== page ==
For you to specify one group of losers are being particular aggrieved by backing the losing candidate is just another example of using self-serving standards.

Frankly, the political interests of most Americans are safe streets, safety from foreign threats, good schools, decent roads, etc.  Crossing the county line outside of Davidson doesn't particularly alter those priorities.

Quote
As a result, a city with over 600,000 residents is effectively left without representation.

Again, no matter how you slice the lines hundreds of thousands of voters in the metro area will back the losing candidates. According to you, they will be, "effectively without representation."

Quote
The same area can and should be drawn in such a way as to create one district dominated by they city, and one dominated by the suburbs and exurbs.

That is a perfectly valid split, as was the proposed map. It is simply a political question as to which of the two to implement.


I said,

Quote
Geographical boundaries are fixed. Notions of "communities of interests" are highly subjective and subject to abuse. Excellent observation!

Your comments only re-enforce my belief in the correctness of my observation.
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« Reply #83 on: December 14, 2011, 06:46:57 am »
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[quote author=Hans Krueger, Chairman of the Frenem Workers' Party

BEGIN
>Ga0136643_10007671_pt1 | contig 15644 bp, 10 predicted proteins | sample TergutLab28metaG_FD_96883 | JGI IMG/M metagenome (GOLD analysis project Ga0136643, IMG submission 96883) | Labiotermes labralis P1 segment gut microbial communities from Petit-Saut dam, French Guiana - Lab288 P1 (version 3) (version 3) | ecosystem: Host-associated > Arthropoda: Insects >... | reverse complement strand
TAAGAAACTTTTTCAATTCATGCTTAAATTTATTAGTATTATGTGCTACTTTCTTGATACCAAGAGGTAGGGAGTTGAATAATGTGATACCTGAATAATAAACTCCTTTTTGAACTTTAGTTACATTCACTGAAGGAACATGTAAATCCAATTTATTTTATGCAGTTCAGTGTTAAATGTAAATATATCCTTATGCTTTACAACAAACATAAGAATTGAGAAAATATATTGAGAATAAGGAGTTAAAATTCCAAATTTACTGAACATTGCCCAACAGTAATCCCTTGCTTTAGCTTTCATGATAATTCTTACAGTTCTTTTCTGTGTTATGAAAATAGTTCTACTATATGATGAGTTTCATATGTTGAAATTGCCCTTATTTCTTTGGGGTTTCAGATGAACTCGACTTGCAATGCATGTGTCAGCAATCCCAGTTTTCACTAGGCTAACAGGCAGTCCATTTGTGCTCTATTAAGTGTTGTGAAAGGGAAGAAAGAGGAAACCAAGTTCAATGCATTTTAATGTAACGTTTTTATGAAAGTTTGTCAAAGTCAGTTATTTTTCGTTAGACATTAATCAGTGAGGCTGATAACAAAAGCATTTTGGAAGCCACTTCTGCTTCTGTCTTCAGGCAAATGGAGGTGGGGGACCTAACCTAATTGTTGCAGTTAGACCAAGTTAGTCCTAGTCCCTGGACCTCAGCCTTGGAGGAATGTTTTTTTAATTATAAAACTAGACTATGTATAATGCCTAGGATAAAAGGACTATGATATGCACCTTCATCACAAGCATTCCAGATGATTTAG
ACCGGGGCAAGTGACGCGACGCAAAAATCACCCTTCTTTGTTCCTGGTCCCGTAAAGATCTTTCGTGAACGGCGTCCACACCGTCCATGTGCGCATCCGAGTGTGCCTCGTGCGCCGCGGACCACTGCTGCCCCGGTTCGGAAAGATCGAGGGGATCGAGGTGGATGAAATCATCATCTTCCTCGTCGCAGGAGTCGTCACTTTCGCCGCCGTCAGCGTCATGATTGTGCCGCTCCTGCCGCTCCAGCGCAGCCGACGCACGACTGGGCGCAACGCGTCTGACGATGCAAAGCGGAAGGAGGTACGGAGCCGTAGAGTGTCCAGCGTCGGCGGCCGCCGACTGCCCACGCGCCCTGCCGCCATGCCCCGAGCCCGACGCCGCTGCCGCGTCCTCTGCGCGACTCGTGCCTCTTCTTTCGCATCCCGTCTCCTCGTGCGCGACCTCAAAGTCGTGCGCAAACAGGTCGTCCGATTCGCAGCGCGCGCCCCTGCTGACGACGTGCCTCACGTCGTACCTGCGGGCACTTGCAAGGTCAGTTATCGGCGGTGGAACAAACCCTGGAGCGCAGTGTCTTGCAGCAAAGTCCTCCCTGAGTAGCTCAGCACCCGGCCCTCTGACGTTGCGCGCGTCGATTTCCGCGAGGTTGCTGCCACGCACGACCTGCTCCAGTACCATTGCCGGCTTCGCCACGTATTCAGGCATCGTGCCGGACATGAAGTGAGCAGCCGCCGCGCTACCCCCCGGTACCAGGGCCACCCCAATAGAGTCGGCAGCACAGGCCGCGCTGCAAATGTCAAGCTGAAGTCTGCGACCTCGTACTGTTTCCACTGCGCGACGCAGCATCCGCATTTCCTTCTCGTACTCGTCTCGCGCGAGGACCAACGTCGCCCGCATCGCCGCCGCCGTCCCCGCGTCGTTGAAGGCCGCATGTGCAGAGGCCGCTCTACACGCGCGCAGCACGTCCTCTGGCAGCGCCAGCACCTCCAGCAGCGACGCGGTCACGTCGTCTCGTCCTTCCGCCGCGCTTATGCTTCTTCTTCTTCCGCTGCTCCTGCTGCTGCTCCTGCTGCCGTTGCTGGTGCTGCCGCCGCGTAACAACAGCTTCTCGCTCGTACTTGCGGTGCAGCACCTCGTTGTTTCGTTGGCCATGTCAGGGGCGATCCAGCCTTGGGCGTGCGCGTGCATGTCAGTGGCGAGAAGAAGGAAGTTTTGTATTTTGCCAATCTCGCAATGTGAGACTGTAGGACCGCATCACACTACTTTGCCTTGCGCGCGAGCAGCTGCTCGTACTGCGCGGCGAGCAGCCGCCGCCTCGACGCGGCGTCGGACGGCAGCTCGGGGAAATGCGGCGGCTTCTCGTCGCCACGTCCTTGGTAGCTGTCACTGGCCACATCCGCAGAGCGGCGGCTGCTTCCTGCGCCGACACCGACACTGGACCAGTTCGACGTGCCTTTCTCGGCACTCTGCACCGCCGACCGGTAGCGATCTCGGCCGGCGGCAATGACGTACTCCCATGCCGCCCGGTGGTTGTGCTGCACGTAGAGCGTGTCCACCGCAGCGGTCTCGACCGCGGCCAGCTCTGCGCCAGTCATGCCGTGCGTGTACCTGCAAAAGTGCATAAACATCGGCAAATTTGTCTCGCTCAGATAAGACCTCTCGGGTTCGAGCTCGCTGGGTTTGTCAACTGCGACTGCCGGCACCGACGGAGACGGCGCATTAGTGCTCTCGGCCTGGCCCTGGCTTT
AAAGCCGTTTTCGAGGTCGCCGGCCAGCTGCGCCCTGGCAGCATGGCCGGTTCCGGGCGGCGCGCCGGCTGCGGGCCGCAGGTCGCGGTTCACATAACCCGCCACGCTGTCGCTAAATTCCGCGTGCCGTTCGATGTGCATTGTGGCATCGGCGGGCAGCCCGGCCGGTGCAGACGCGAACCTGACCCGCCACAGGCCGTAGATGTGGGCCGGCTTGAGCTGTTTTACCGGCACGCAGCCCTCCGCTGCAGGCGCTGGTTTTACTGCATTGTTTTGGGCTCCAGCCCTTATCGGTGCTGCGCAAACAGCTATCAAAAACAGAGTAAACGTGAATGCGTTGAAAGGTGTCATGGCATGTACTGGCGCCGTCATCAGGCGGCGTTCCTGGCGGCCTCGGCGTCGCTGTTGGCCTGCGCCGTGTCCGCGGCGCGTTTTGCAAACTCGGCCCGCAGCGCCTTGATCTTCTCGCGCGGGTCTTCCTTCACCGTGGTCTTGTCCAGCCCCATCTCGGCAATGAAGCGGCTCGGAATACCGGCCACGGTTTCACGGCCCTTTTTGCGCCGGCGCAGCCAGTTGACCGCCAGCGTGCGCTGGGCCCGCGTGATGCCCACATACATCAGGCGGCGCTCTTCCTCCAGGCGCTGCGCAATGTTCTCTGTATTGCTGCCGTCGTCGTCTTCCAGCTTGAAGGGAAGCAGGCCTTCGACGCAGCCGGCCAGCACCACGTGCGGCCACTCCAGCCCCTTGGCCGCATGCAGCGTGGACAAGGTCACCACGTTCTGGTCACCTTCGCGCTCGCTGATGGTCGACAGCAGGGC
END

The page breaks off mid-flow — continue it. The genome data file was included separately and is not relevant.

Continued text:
And, I consider you wrong. The Census Bureau defines metro areas the way they do because they are unified wholes, not an arbitrary mixture of suburbs with urban cores. People in the suburbs often work in the cities, shop in the cities, eat in the cities, etc., while people whom live in the cities often work outside the city, and shop outside the city as well.

There are, of course, links between the city and its suburbs. However, there are also differences. Those differences are, in this case as in most cases, bigger than the differences within the city or the differences between the various suburbs. It makes far more sense to me to have separate representation for the city and for its suburbs than to split both.

Quote
In every election there is a winner and a loser. The people whom vote for the loser aren't as happy with the result as those that vote for the winner. No matter how you divvy up the lines, elections will result in large numbers of voters voting for the loser.